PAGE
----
Why do we say ‘Peeping Tom’?

The unofficial title of the first voyeur whose name would go down in ignominy goes to a Coventry tailor who just couldn't help himself...

A Peep at St. Peter or The Poet in a Pickle

One of the first written mentions of him wasn’t until the late 18th century, in Francis Grose’s Classical Dictionary of the Vulgar Tongue: “Peeping Tom, a nickname for a curious prying fellow.”  The original Peeping Tom, however, probably never existed.


His story is steeped in the legend of Lady Godiva and her famous horse ride from the 11th century. Lady Godiva was pleading with her powerful husband, Leofric, Earl of Mercia, over his treatment of his people. The increasingly exasperated Leofric came up with a wager that he was sure would end the argument.

Leofric said he would lower his heavy taxes if Godiva rode through the streets of Coventry completely naked. He misjudged his wife’s reaction to this wager – Godiva met his challenge and made the ride.

Before setting off, the people of Coventry were ordered to stay indoors, close their shutters and make sure they averted their eyes as she passed by. According to legend, the whole town complied, apart from one man, Tom the tailor, who was unable to resist. As soon as he had peeked through his shutters and spied on the Lady Godiva, however, he was instantly struck blind.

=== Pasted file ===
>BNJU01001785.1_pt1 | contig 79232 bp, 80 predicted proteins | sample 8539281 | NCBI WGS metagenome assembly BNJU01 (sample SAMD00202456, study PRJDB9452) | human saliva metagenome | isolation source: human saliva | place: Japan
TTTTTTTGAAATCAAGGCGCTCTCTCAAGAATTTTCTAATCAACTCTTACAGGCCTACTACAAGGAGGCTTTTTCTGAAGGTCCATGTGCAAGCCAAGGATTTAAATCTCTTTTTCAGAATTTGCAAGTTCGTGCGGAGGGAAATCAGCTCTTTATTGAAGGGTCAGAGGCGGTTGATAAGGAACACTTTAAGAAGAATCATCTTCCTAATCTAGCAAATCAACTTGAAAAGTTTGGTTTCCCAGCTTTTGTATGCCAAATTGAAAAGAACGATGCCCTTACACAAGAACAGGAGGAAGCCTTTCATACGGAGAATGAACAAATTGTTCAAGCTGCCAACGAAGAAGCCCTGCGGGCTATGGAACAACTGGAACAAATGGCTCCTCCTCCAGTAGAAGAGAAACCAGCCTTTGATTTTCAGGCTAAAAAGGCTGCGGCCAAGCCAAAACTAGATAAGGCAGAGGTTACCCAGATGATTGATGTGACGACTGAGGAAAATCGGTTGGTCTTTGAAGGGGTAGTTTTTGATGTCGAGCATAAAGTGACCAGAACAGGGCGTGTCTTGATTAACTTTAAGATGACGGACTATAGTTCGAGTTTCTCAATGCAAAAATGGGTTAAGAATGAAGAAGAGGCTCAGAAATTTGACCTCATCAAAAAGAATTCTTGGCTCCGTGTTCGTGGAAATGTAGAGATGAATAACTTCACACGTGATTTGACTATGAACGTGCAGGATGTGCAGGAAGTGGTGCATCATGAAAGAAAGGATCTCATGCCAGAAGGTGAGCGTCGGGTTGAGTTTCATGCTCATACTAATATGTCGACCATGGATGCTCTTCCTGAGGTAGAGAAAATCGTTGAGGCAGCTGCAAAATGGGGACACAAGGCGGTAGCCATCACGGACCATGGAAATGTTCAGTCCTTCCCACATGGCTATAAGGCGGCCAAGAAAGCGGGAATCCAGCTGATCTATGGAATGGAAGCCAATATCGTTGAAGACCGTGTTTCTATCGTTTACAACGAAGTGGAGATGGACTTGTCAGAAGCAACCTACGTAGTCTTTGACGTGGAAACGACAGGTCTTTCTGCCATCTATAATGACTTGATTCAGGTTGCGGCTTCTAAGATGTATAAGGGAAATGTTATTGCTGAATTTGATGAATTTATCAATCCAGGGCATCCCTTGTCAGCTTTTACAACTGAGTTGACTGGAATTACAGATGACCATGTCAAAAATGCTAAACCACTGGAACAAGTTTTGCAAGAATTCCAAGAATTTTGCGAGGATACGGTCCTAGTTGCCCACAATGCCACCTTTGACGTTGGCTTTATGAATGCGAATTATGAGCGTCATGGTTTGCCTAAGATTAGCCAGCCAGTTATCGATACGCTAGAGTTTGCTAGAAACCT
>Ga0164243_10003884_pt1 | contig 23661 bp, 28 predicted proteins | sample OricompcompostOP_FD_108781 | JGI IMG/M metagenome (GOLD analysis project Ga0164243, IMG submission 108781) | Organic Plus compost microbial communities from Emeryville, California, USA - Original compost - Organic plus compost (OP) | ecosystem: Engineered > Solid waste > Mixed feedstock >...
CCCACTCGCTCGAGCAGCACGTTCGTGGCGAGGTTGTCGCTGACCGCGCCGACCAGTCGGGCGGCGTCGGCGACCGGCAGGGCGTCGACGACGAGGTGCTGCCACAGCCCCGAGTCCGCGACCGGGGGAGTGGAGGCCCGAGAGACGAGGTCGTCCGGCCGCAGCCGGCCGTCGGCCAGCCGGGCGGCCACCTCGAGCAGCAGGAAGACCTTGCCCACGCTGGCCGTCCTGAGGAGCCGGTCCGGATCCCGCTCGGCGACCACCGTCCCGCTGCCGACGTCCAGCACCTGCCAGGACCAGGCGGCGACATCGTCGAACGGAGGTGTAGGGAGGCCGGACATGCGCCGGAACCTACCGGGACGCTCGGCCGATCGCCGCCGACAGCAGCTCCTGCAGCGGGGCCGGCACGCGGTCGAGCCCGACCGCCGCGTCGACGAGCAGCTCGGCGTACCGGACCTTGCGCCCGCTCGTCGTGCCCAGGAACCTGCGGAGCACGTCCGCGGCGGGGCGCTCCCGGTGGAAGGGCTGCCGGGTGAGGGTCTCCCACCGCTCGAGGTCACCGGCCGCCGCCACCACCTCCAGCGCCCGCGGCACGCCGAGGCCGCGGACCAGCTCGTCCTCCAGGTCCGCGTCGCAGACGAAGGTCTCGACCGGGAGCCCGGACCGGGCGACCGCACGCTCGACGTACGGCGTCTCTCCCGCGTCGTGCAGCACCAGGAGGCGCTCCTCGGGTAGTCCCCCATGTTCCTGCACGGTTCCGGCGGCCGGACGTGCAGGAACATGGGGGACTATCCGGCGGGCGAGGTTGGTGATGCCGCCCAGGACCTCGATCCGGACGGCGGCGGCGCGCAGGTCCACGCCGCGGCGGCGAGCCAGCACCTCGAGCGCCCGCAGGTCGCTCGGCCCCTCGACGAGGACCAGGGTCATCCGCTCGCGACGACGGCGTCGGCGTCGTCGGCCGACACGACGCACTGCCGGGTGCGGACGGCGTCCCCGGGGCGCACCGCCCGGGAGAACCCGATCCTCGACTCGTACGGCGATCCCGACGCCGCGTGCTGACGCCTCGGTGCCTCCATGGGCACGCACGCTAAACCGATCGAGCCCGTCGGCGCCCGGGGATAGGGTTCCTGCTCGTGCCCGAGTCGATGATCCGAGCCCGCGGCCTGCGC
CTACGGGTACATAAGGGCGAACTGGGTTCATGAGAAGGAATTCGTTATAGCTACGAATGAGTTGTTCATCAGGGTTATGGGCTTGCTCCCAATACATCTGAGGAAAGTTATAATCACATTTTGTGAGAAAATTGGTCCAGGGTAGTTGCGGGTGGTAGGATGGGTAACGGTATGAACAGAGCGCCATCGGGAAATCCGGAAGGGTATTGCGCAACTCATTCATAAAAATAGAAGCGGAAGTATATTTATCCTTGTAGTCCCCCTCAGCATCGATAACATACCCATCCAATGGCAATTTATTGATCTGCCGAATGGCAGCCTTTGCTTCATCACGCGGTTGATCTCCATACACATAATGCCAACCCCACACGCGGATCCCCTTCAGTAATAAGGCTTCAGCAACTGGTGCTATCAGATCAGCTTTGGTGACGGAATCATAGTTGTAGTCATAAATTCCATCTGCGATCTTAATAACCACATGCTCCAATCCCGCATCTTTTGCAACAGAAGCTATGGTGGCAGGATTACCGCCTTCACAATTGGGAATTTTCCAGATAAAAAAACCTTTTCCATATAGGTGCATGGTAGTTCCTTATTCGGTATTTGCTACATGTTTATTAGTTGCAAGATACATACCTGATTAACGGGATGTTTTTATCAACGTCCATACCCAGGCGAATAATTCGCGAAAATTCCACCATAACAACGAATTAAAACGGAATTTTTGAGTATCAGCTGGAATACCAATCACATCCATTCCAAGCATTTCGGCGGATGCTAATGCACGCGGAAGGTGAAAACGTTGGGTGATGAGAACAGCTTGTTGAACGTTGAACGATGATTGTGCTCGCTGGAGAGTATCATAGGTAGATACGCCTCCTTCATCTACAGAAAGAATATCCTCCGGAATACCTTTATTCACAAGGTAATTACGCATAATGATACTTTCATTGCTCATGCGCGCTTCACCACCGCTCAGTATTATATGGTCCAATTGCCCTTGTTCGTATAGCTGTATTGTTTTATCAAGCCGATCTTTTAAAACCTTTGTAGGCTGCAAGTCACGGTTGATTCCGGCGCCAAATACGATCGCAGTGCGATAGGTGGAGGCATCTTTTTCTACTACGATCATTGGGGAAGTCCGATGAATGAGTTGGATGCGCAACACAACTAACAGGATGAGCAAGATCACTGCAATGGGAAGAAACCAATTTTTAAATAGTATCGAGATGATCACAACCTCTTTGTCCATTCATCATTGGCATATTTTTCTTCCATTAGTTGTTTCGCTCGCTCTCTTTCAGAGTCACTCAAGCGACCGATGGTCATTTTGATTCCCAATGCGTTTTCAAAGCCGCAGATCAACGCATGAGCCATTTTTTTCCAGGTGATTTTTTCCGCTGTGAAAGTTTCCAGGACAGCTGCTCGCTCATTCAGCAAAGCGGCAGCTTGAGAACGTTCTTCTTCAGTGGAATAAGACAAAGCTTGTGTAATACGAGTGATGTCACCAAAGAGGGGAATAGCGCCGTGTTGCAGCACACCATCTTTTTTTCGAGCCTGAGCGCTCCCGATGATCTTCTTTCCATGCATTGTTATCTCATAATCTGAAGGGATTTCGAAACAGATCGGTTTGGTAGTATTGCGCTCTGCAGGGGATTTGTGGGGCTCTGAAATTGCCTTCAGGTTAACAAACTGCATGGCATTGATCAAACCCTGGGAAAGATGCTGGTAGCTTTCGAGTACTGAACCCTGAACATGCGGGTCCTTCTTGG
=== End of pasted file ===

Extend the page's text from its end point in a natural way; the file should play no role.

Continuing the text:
Whether this story is true is open to debate. Lady Godiva was a real person, but records are sketchy about her bareback horse ride. As for Peeping Tom, he didn’t emerge into the legend until the 17th century – it is unclear why he was added to the already-racy story.

Jonny Wilkes is a freelance writer specialising in history


This content first appeared in BBC History Revealed